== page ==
Archive for the 'Mystery/Thriller' Category

New on the Shelves…

Wednesday, July 22nd, 2015

This just in from Harper Collins! Waiting for me on my Kindle, Spy Trade by Matthew Dunn:

spy tradeWhen a mission goes awry in Syria, senior CIA officer Bob Oakland is captured by aspiring members of ISIS, who demand the release of one of their own, Arzam Saud, in U.S. captivity. When their hands are tied by Washington’s refusal to negotiate, the CIA turns to MI6 officer Will Cochrane to find out what’s really going on. The threats are escalating quickly, and in order to save the CIA officer, Cochrane must uncover why Saud is truly so important . . .

Review: A Head Full of Ghosts by Paul Tremblay

Thursday, June 25th, 2015

ghostsThis was an odd one. I knew it would be odd as I sat trying to sort out the cover of the novel, a photo of a hallway turned sideways; it’s a great way to set the tone for the rest of the book. A Head Full of Ghostsby Paul Tremblay is the story of the Barrett family – Mom, Dad, and two daughters, Marjorie and Meredith. They were the subject of an early reality TV show, one that ended tragically; now, years later, Meredith is finally telling her story to an author for a memoir. Interspersed with her conversations with her ghostwriter are excerpts from a blog that recounts the TV episodes in great detail.

The Barretts were sadly typical. John Barrett lost his job at a local factory. Sarah Barrett was trying to keep the family afloat on bank teller salary. The girls appear oblivious, until fourteen year old Marjorie begins showing signs of schizophrenia. The doctors they consult are unable to help. Her sister, Merry, is terrified – Marjorie has stopped being her constant friend, her story-teller, her idol, and become someone entirely new and very frightening.

I told her to get out, to leave my room, to go away.

Skeleton-white hands came out from under the blanket and wrapped around her neck. They pulled the blanket down over her face, skin tight, and the blanket formed a shroud with dark valleys for eyes and mouth, her nose flattened against the unyielding cloth. Her mouth moved and choking growls came out. Those hands squeezed so the blanket pulled tighter and she shook her head, thrashed it around violently, and she gasped and pleaded with someone to stop or maybe she said she was trying to stop. Her hands were still closed around her own neck, and I’m sure it was some sort of optical illusion or a trick or kink of memory because her neck couldn’t have gotten as thin as I remember it getting…

Scary stuff for an eight year old. Is Marjorie going crazy? Or is it something more disturbing?

Eventually, John Barrett turns to his priest for help and advice. He is the only member of the family that is religious (his wife is openly scornful) and he and the priest decide that this might very well be a case of demonic possession. And somehow, the decision is made to turn the family’s struggles and Marjorie’s exorcism into a reality TV show, although Merry was too young to know the details. The show will certainly help the family’s financial problems. Sarah is clearly uncertain about turning the whole thing into a spectacle, but John convinces her. I can’t imagine that it was what any mother would have wanted for her family.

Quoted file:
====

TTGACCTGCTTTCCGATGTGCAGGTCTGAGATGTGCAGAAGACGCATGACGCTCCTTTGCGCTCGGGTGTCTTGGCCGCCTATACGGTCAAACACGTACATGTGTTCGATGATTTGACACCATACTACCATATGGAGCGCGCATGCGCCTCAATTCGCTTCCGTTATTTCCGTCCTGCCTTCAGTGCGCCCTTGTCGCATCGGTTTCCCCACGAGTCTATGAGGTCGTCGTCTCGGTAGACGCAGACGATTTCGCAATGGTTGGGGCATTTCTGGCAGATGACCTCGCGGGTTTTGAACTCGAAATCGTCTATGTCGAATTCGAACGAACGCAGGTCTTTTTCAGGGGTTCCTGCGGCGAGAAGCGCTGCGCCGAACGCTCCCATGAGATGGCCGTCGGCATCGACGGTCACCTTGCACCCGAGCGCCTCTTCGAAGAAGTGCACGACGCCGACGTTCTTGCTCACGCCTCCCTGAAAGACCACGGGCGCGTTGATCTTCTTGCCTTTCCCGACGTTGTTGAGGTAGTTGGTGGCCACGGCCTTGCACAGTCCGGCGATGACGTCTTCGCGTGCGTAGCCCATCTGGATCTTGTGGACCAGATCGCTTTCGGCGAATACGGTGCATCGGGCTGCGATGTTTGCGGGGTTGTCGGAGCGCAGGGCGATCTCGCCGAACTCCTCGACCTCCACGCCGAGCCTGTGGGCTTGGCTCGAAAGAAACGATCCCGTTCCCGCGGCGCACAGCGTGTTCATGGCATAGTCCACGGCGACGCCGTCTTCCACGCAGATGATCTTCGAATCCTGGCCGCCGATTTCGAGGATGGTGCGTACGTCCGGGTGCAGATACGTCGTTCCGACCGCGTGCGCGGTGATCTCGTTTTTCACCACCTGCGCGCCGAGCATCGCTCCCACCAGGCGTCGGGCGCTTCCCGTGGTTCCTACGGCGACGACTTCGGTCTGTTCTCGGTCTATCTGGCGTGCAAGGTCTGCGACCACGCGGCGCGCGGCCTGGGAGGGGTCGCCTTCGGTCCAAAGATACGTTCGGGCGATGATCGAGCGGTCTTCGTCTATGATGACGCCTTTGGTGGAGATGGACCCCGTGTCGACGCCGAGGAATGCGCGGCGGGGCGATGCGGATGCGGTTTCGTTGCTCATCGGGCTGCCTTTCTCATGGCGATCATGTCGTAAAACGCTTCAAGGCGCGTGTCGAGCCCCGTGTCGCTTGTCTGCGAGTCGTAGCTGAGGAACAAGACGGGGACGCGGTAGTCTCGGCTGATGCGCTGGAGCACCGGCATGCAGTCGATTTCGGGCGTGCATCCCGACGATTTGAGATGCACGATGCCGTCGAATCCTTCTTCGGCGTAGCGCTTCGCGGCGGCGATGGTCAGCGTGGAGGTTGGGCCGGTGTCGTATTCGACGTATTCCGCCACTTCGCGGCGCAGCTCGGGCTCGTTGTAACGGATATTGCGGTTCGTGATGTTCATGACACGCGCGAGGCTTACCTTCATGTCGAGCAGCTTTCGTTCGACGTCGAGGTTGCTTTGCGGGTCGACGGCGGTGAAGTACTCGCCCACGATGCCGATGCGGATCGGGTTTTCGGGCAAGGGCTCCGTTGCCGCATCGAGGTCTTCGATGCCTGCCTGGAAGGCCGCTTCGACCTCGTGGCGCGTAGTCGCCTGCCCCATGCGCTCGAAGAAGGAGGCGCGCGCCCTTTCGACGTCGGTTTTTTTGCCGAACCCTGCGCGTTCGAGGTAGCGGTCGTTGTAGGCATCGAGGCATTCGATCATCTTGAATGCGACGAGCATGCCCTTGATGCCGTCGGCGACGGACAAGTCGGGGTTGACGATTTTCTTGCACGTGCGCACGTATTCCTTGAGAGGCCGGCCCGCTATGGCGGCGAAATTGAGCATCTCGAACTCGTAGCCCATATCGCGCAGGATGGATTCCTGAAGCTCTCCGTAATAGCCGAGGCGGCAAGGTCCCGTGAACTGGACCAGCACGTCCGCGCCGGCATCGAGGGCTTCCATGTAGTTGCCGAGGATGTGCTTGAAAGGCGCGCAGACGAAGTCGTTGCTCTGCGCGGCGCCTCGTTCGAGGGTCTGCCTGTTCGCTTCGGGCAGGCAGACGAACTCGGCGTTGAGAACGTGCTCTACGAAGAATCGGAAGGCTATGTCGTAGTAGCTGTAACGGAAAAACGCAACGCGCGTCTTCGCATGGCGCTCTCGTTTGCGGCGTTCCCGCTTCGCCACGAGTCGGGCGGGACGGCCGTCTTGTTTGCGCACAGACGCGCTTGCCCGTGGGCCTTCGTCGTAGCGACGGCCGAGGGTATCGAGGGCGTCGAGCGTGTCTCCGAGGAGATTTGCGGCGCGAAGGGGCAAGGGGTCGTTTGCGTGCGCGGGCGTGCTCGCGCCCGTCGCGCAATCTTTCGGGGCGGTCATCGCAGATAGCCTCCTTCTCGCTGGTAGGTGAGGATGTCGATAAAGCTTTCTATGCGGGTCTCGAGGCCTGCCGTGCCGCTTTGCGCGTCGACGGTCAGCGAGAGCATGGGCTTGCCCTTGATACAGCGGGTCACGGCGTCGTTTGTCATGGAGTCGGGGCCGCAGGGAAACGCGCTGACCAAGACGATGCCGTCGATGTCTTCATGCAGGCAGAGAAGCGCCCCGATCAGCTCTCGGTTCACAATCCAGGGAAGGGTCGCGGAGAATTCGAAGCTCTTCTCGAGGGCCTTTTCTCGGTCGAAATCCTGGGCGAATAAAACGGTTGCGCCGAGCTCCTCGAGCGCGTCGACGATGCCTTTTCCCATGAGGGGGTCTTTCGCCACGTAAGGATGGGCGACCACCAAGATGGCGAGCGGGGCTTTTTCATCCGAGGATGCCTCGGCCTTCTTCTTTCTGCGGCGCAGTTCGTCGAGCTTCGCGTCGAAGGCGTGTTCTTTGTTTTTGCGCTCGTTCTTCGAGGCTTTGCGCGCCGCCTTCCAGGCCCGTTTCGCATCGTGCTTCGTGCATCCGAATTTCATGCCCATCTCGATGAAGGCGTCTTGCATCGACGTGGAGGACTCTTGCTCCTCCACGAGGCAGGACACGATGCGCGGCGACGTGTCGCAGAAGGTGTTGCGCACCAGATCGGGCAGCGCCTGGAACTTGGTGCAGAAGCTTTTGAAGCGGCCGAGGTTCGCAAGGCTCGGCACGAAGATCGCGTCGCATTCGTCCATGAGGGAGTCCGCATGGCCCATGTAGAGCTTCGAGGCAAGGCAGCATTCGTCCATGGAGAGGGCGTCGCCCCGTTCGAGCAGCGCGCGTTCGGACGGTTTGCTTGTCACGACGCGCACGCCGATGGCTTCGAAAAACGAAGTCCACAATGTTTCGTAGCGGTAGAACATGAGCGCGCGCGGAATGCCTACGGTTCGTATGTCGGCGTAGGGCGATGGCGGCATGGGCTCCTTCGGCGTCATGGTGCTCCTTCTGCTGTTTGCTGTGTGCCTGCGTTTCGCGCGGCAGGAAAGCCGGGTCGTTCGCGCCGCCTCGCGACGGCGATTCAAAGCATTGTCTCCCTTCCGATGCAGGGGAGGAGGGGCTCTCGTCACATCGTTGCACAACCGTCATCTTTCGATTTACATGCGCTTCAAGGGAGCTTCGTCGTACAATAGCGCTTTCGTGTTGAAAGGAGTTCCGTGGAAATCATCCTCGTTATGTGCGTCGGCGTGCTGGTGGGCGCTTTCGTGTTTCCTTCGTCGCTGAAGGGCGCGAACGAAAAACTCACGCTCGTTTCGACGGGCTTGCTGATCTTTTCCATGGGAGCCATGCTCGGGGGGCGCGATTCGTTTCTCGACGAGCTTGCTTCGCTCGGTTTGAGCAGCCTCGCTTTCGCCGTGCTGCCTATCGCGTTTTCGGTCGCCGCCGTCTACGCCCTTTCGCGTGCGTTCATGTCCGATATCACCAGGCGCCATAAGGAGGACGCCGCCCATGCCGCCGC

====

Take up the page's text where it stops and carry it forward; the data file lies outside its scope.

More sad for me than Marjorie’s illness was Merry’s friendship with Ken, one of the show’s writers. She seems so desperate for attention, so lost in the drama of her sister’s illness and the way her family is crumbling around her. The idea that she has latched on to this man who is part of a team of people who are profiting from her family’s horrible situation was just heartbreaking.

I wasn’t sure what to expect from the ending – a nice way to finish a mystery. You know it’s going to be bad, everything is leading up to a terrible conclusion, but you’re not sure what kind of bad it will be. Will Marjorie turn out to be faking it all, exposed on national TV, leaving the family the laughingstock of their small town? Is that worse than finding out she’s possessed by demons or that their house is haunted? Or is something else stirring in that house? Could one of these girls be an evil genius? Marjorie seems lucid much of the time, and seems to be plotting something with Meredith, but is that the demon talking?  Right up to the end, even after you know how Marjorie’s story ended, there are hints that maybe, just maybe, there is more to the story. I love that – I want a book to keep me guessing, to let me sort out alternative endings on my own.

My copy of A Head Full of Ghosts was an Advanced Reader Copy, provided free of charge.

Review: Disclaimer by Renée Knight

Monday, May 4th, 2015

“Any resemblance to persons living or dead…” The disclaimer has a neat red line through it. A message she failed to notice when she opened the book.

disclaimerSometimes a novel really speaks to you – really seems to hit home. You can see yourself and your struggle in those pages. But what if it really was you? What if someone got wind of your deepest, darkest secret and decided to tell the world…in the pages of a “novel”? That’s the situation facing Catherine Ravenscroft in Disclaimer, a thriller by Renée Knight.